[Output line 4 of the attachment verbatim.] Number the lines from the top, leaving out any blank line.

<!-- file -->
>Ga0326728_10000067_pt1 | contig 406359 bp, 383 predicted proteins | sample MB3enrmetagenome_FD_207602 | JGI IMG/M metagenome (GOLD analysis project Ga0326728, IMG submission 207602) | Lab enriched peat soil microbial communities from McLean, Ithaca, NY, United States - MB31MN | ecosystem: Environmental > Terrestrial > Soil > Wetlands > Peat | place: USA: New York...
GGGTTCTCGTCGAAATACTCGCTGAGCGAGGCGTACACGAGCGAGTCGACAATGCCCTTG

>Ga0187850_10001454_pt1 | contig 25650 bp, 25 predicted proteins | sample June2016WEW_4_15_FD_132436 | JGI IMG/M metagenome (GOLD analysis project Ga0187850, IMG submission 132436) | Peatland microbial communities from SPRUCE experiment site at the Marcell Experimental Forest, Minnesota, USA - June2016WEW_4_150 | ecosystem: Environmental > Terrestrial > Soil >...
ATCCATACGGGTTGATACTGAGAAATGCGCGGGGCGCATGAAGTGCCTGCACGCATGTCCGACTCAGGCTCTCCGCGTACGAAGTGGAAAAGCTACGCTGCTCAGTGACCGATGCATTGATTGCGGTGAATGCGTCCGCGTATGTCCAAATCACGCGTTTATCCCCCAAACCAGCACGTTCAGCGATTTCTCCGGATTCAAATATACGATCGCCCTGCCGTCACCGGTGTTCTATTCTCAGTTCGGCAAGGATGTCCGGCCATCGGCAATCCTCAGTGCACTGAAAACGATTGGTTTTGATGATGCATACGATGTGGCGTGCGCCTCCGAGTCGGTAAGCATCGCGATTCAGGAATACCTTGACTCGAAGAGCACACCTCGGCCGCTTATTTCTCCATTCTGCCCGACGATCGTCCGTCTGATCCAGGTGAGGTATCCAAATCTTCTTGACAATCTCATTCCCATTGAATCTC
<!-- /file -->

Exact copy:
ATCCATACGGGTTGATACTGAGAAATGCGCGGGGCGCATGAAGTGCCTGCACGCATGTCCGACTCAGGCTCTCCGCGTACGAAGTGGAAAAGCTACGCTGCTCAGTGACCGATGCATTGATTGCGGTGAATGCGTCCGCGTATGTCCAAATCACGCGTTTATCCCCCAAACCAGCACGTTCAGCGATTTCTCCGGATTCAAATATACGATCGCCCTGCCGTCACCGGTGTTCTATTCTCAGTTCGGCAAGGATGTCCGGCCATCGGCAATCCTCAGTGCACTGAAAACGATTGGTTTTGATGATGCATACGATGTGGCGTGCGCCTCCGAGTCGGTAAGCATCGCGATTCAGGAATACCTTGACTCGAAGAGCACACCTCGGCCGCTTATTTCTCCATTCTGCCCGACGATCGTCCGTCTGATCCAGGTGAGGTATCCAAATCTTCTTGACAATCTCATTCCCATTGAATCTC